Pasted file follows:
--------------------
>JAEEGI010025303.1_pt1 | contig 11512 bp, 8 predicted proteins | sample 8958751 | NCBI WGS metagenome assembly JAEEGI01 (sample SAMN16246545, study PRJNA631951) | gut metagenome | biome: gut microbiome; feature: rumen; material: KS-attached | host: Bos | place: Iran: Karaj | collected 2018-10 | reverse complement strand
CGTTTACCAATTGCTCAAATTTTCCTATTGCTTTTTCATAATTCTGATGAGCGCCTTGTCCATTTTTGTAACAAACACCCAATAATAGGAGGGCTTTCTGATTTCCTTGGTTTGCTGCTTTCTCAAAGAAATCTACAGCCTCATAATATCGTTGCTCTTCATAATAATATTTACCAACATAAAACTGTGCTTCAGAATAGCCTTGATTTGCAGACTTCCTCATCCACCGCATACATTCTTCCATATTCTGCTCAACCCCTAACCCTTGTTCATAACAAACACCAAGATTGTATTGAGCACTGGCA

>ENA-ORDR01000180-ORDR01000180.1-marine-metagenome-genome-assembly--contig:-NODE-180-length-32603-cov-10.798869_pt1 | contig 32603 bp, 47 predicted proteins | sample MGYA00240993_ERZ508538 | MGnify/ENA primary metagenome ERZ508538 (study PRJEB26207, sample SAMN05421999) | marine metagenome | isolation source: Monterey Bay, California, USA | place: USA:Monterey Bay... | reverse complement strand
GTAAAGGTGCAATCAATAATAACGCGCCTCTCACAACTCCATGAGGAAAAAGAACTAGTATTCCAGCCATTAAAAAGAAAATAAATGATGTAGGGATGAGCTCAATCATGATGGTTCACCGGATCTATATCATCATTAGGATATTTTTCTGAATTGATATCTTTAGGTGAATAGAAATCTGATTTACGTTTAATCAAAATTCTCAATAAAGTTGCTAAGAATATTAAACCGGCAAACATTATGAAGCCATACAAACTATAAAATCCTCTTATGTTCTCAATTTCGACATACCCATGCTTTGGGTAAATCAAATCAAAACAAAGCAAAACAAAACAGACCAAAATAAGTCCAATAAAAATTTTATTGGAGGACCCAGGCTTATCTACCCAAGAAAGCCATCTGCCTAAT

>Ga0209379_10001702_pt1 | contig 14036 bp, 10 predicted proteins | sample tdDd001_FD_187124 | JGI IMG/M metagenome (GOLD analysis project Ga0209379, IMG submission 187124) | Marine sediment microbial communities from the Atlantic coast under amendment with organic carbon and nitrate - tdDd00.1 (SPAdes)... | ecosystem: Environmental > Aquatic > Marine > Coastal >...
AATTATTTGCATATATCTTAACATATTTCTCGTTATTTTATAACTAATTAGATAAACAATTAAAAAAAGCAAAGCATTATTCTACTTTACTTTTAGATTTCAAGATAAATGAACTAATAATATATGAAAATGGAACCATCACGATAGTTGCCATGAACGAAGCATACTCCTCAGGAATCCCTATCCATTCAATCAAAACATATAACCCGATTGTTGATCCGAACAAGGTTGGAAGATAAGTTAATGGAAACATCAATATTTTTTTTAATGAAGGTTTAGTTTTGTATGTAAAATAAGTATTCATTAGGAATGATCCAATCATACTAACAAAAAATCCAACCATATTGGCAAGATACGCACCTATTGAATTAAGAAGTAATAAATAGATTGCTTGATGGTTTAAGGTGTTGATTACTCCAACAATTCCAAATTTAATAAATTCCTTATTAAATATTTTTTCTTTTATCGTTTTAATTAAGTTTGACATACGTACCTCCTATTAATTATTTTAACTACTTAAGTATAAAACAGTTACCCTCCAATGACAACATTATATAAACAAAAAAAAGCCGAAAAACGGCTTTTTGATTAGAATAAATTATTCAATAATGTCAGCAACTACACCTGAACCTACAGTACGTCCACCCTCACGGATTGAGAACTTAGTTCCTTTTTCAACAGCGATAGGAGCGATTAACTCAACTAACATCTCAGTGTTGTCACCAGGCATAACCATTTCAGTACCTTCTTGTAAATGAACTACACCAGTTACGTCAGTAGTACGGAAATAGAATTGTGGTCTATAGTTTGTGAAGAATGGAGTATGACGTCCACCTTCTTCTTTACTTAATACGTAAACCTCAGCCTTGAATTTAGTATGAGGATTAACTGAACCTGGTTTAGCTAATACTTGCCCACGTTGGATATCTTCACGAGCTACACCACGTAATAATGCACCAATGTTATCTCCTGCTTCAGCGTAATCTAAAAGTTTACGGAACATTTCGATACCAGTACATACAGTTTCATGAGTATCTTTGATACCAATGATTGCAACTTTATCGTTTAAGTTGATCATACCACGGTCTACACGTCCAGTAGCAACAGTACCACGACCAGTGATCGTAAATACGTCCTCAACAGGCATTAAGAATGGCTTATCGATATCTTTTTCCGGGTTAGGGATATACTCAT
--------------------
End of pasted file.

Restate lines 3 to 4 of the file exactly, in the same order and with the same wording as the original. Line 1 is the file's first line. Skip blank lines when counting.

>ENA-ORDR01000180-ORDR01000180.1-marine-metagenome-genome-assembly--contig:-NODE-180-length-32603-cov-10.798869_pt1 | contig 32603 bp, 47 predicted proteins | sample MGYA00240993_ERZ508538 | MGnify/ENA primary metagenome ERZ508538 (study PRJEB26207, sample SAMN05421999) | marine metagenome | isolation source: Monterey Bay, California, USA | place: USA:Monterey Bay... | reverse complement strand
GTAAAGGTGCAATCAATAATAACGCGCCTCTCACAACTCCATGAGGAAAAAGAACTAGTATTCCAGCCATTAAAAAGAAAATAAATGATGTAGGGATGAGCTCAATCATGATGGTTCACCGGATCTATATCATCATTAGGATATTTTTCTGAATTGATATCTTTAGGTGAATAGAAATCTGATTTACGTTTAATCAAAATTCTCAATAAAGTTGCTAAGAATATTAAACCGGCAAACATTATGAAGCCATACAAACTATAAAATCCTCTTATGTTCTCAATTTCGACATACCCATGCTTTGGGTAAATCAAATCAAAACAAAGCAAAACAAAACAGACCAAAATAAGTCCAATAAAAATTTTATTGGAGGACCCAGGCTTATCTACCCAAGAAAGCCATCTGCCTAAT